Socio-economy & New Tech


Post-Doctoral Fellowships


Regulating entrepreneurship in the Digital Economy: A French-US comparative approach

Which country offers the most optimal state policies for risky entrepreneurship, France or the United States? Where are individuals most likely to take risk when it comes to digital start-ups: in a country with a strong welfare state or in a country with freer markets and less state intervention? By comparing the behaviours of entrepreneurs from two countries with very different state policies, Dr. Jen Schradie aims to shed light on how laws and government regulations factor into individual decisions for risk in the digital economy. The researcher in sociology is particularly interested in how these environments affect entrepreneurship for women and for those from different social classes. Overall, the project looks at how engaging in risk shapes our digital society.
« Scholars have long found how risk shapes economic behavior. We know less about what shapes risk in the digital economy », Dr. Jen Schradie points out, « With companies, such as Airbnb and Uber, the new sharing economy – which brings people together to provide a service – is a very contentious topic at the moment. Some celebrate their success, others protest for job security ». « The number of people to take part in these risky endeavours may be a function of political and cultural differences », she adds. « In France, the Macron labour law reforms (Loi Travail in French) are now asking these very questions about the role of government in entrepreneurship, ». Therefore, looking at the tradeoff between the benefits and disadvantages of the free market and/or strong political interventionism is timely.

Investigating into the world of digital entrepreneurs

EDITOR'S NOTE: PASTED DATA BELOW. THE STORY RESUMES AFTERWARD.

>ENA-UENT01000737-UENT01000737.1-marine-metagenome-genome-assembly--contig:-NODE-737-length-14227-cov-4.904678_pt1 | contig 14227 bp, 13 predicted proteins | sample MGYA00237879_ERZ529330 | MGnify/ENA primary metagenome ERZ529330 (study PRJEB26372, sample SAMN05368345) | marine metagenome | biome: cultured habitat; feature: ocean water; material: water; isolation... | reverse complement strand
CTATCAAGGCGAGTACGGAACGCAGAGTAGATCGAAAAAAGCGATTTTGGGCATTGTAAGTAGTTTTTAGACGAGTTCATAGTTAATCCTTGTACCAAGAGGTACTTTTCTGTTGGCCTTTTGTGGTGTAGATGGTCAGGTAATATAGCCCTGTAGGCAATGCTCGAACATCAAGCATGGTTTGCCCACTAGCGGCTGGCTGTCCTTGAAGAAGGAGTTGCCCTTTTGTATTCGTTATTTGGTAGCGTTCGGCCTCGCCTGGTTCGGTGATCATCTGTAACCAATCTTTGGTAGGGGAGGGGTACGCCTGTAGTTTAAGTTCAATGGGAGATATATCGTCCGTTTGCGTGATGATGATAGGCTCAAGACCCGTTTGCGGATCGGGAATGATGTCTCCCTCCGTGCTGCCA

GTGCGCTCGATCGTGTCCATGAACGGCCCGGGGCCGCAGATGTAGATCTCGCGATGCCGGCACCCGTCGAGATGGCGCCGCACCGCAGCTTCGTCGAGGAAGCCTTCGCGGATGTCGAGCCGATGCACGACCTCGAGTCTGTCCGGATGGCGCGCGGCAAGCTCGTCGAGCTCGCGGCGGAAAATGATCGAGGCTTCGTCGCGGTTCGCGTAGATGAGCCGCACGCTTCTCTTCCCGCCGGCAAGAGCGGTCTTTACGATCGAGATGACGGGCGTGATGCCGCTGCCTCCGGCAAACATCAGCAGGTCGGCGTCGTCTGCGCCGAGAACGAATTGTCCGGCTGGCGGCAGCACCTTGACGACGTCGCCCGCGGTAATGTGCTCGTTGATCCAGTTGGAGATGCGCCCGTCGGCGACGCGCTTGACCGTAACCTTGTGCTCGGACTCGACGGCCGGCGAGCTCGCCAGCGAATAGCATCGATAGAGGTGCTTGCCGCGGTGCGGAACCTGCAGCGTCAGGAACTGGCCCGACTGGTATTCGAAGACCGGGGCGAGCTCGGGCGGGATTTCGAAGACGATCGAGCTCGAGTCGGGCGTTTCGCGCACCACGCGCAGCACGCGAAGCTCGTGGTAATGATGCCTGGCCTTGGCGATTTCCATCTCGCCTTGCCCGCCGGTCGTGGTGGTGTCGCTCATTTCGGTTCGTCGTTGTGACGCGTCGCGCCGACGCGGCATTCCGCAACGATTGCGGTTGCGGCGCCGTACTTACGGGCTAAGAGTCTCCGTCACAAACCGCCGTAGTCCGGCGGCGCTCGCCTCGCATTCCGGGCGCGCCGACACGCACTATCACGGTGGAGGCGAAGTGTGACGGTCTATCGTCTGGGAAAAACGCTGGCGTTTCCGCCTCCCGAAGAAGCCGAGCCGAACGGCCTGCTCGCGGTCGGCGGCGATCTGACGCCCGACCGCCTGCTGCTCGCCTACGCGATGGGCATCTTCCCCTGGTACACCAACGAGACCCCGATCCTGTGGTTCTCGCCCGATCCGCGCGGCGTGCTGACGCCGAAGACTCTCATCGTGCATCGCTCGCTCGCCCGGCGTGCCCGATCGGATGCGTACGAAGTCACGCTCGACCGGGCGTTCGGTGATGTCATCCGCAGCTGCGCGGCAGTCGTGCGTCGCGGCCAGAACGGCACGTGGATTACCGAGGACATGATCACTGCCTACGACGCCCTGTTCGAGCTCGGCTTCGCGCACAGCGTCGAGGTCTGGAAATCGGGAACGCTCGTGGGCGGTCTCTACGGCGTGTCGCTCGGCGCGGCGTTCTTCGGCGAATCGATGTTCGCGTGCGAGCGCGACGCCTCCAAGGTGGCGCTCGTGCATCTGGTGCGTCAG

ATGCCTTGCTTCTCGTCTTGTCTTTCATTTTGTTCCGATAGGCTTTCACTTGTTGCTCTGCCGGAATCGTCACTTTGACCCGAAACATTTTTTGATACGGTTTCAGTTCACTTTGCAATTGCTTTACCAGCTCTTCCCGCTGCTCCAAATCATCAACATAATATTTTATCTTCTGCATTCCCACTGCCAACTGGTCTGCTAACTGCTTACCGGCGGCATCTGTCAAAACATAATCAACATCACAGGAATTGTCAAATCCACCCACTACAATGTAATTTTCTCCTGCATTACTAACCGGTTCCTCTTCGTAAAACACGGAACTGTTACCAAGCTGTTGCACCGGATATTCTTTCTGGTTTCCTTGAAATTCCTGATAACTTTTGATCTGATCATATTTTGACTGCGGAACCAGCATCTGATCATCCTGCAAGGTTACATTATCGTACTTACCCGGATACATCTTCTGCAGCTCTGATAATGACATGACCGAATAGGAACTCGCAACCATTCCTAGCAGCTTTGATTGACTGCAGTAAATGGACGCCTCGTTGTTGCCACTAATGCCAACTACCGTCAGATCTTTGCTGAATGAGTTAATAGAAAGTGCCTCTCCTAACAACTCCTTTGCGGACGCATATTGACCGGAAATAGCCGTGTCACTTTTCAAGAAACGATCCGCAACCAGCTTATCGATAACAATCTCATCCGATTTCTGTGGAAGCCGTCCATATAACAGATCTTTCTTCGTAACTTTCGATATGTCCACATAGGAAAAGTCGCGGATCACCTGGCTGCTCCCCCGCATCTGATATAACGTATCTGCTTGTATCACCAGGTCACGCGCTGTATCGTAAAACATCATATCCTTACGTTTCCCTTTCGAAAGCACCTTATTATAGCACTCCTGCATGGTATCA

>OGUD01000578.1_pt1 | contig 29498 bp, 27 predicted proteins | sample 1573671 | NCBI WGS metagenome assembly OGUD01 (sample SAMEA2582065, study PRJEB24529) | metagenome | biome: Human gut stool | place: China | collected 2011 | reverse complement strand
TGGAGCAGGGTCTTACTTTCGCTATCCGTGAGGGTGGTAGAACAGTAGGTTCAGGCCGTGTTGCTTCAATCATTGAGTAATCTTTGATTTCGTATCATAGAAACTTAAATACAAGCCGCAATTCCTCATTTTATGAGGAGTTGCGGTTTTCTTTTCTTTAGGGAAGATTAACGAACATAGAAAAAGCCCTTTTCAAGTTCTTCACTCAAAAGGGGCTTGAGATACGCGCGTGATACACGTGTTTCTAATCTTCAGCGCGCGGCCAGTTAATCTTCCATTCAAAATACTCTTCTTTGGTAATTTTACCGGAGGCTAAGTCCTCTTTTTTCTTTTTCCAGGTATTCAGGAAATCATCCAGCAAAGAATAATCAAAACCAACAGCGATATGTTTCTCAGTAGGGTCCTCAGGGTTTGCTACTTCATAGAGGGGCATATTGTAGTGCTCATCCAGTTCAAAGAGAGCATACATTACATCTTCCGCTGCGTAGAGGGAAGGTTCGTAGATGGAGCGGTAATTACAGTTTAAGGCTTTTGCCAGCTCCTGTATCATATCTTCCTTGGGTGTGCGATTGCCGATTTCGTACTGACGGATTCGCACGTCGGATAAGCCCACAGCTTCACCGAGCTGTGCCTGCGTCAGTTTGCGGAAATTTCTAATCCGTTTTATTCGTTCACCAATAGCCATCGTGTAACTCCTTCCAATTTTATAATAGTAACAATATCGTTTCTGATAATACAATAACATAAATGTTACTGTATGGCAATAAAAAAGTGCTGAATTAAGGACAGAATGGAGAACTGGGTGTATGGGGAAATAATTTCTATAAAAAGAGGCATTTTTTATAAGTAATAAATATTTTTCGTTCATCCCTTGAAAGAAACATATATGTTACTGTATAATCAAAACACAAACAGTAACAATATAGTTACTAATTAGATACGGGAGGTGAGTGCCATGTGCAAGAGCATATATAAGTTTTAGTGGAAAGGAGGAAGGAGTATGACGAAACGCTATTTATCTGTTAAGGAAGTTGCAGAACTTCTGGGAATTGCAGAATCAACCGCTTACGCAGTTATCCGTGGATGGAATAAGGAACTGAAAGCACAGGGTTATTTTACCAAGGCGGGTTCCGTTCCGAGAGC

« One might expect that a strong state would fail to foster innovation because of potential restrictions on entrepreneurship and innovation », Dr. Jen Schradie points out. « Yet a strong state could also provide workers with a safety net to take personal financial risk and engage in innovation». To enrich our understanding of the impact of state policies on risk-taking when it comes to entrepreneurship, Dr. Jen Schradie’s project will take a close look at several policies: unemployment funds, independent worker tax laws, technology research and development funds, digital technology access, subsidized childcare, universal health care, and flexible labor laws. To assess their impact on individual decisions for risk, taking gender and social class into account, the researcher will conduct her research in three stages. First, she will begin with an ethnographic approach and immerse herself in the world of entrepreneurs. « Ethnography is a powerful way of doing research. It helps to understand the whole picture and the nuances », she says. In the second step, Dr. Jen Schradie will conduct in-depth interviews and surveys. Finally, the last step will consist of a quantitative analysis of metrics between the two countries.

Many presume that technology offers new opportunities for innovative ideas for entrepreneurship. At the same time, the assumption is that the digital economy is transforming business practices – particularly in the sharing economy. In this context, upgrading our understanding of how state policies impact individual decisions for risk in the digital economy is of critical importance. Dr. Jen Schradie‘s innovative aim of providing evidenced-based research on the topic will provide new insight on tomorrow’s economy, as well as a framework for research in other countries. The objective is to provide policy-makers with evidence on how to mediate risk in entrepreneurship and pinpoint potential differences across diverse communities regarding the levels of support and tendencies towards risk.



Toulouse School of Economics





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